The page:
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China’s CRRC unveils first maglev train, capable of 373 mph

By | July 20, 2021

Top speed would make train the fastest ground transportation in world; no lines for it to operate currently exist

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Streamlined blue and silver train with long nose
Streamlined blue and silver train with long nose
China’s CRRC has unveiled its first maglev train, capable of a reported 373 mph. (CRRC)

QINGDAO, China — Rail manufacturer CRRC has built its first maglev train, capable of a top speed of 600 kilometers per hour (373 mph). The train was unveiled this morning in the coastal city of Qingdao.

Reuters reports the top speed would make the Chinese train the world’s fastest ground transportation, and could make possible a Beijing-Shanghai trip of 620 miles possible in 2½ hours — faster than airplane (3 hours) or high-speed rail (5.5 hours).  However, no long-distance rail lines currently exist for the train, which uses electro-magnetic force to allow the train to travel with no physical contact between the train and rail. Shanghai does have a short line operating between the city and an airport.

State-run news agency Xinhua reports a five-car train has been operating on a test track at CRRC’s factory, and quoted CRRC as saying the train “demonstrates that the country has mastered a complete set of high-speed maglev train engineering technologies, including system integration, vehicle production, traction power supply, rail trails, and transport control and communication.”

 

 

 

 

 

 

 

11 thoughts on “China’s CRRC unveils first maglev train, capable of 373 mph

  1. This is very interesting. I wonder how the costs compare with air and HSR options. I have read that maglev can have steeper grades than traditional HSR which might provide a cost advantage in mountainous regions. On the other hand, many HSR trains in the world travel part of their journey on conventional lines, which would not be possible with maglev.

  2. The economics of it don’t pencil out. Energy consumption accelerates enormously, the faster you go (with trains as with planes) and it just doesn’t make sense. So much research has been poured into Maglev for 50 years and it doesn’t exist anywhere because of this problem.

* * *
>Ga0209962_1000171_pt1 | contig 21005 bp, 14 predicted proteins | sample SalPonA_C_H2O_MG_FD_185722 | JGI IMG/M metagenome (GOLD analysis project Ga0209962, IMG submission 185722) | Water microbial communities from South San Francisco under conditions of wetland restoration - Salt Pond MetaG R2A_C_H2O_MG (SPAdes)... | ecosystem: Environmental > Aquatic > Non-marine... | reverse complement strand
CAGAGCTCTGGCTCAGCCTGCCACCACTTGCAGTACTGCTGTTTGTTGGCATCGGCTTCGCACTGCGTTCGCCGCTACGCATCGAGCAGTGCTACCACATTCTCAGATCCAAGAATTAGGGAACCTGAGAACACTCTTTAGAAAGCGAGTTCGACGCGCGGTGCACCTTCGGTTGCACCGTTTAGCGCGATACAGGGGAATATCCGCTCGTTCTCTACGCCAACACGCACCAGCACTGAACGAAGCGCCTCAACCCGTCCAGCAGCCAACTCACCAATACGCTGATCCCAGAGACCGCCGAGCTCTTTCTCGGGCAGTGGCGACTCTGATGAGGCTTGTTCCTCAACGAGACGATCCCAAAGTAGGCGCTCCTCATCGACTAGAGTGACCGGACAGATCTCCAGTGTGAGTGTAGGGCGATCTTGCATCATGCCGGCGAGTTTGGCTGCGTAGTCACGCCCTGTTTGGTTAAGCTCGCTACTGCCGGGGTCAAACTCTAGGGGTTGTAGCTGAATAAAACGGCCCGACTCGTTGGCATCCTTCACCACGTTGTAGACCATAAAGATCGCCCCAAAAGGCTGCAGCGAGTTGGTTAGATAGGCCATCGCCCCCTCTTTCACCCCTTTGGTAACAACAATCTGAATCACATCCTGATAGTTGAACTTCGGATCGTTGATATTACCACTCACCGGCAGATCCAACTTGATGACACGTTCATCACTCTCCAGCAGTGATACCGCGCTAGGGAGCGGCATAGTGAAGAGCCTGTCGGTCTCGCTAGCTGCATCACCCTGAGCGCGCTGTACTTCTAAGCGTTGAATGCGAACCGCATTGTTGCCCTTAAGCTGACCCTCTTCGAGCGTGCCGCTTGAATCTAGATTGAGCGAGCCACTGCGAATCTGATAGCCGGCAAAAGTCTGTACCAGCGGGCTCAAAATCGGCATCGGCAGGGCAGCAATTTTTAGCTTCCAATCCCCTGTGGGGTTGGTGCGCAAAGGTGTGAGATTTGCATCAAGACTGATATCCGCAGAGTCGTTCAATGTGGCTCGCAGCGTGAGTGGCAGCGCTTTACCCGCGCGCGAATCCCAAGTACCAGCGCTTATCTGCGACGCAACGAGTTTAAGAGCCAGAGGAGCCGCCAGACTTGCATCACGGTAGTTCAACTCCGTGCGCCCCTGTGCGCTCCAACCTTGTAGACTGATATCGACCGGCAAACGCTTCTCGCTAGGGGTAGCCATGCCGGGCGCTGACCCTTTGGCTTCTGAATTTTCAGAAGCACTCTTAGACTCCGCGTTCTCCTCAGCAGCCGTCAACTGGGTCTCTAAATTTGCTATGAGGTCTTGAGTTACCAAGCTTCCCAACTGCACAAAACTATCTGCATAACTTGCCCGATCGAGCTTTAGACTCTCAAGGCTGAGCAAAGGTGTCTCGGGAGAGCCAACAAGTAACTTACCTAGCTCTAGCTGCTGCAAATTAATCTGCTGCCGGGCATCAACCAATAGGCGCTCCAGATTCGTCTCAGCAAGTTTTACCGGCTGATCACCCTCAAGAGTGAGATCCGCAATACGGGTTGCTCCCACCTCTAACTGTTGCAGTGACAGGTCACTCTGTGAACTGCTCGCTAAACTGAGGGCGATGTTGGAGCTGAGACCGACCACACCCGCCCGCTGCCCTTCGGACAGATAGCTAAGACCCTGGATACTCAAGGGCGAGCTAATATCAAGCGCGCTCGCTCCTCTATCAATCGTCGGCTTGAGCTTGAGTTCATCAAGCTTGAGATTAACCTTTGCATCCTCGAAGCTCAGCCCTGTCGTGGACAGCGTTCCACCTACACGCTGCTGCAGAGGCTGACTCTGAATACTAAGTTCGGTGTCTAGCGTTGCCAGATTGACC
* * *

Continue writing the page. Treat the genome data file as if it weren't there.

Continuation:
SNCF has demonstrated that conventional HSR can approach this speed (357 mph on a specially prepared train and track) so why use HSR? But the problem is the same. Energy consumption is enormous and the speed increases don’t make up for it.

  3. I wouldn’t doubt this being built in the near future. Communist China has a robust transportation system and this would be another feather in the cap of the Communists.

  4. Don’t hold you breath. CRRC signed an agreement in 2017 to build 45 bi level cars for SEPTA. Even after asking for a six month delay to fix welds in the car shells. they have yet to even deliver the two prototypes.
    Maybe they can build in china; but, they apparently have a tough time meeting USA standards.

  5. Kinda reminds me of a modern restored steam locomotive in the US with nowhere to run except museum and shortline trackage.

    1. George you mean like all dressed up and no place to go. Maybe they can get a right of way on the west coast with all the fires there will be no forest left so a clean shot from Ca. to Canada.

  6. Isn’t there a short Maglev airport shuttle line in Shanghai ? – (not sure about that, but I recall that there is some sort of very high speed line there covering a short distance.)
    Maglev does not use RR track so they really aren’t the real rail trains that we like.

    1. Yes, there is. It goes from Longyang Road subway station to the airport, about 18 miles. Top speed is about 267 MPH.

  7. Maybe CRRC can market this to MBTA/MassDOT for the Red and Orange Line. They don’t seem to be having much luck with the cars from the Springfield plant /s

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